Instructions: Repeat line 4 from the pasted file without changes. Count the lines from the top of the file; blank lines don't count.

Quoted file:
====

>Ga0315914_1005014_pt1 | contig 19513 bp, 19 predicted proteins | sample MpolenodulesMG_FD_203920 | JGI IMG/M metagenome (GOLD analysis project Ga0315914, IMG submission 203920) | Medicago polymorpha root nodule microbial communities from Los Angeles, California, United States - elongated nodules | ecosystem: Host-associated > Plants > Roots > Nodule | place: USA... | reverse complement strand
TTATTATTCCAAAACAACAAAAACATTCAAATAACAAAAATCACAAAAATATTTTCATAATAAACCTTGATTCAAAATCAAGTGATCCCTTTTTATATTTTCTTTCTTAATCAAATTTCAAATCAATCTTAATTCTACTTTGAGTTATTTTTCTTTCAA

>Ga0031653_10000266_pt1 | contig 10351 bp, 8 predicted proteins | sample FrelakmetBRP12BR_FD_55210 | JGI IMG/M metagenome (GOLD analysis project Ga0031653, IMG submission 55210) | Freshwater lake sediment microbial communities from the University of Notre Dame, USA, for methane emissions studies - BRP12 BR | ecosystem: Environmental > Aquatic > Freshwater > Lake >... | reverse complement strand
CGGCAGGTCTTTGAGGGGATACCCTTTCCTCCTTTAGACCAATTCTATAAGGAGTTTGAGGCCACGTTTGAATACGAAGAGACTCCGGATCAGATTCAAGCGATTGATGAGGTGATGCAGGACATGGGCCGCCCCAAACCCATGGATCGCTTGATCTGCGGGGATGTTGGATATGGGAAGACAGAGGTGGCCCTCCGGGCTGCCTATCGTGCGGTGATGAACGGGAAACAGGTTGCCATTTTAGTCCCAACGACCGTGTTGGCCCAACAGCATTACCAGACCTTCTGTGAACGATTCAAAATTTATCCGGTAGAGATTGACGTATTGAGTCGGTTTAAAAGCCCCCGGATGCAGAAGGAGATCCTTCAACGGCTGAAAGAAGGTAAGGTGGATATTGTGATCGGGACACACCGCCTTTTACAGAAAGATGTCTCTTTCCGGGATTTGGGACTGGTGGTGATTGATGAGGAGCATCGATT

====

CGGCAGGTCTTTGAGGGGATACCCTTTCCTCCTTTAGACCAATTCTATAAGGAGTTTGAGGCCACGTTTGAATACGAAGAGACTCCGGATCAGATTCAAGCGATTGATGAGGTGATGCAGGACATGGGCCGCCCCAAACCCATGGATCGCTTGATCTGCGGGGATGTTGGATATGGGAAGACAGAGGTGGCCCTCCGGGCTGCCTATCGTGCGGTGATGAACGGGAAACAGGTTGCCATTTTAGTCCCAACGACCGTGTTGGCCCAACAGCATTACCAGACCTTCTGTGAACGATTCAAAATTTATCCGGTAGAGATTGACGTATTGAGTCGGTTTAAAAGCCCCCGGATGCAGAAGGAGATCCTTCAACGGCTGAAAGAAGGTAAGGTGGATATTGTGATCGGGACACACCGCCTTTTACAGAAAGATGTCTCTTTCCGGGATTTGGGACTGGTGGTGATTGATGAGGAGCATCGATT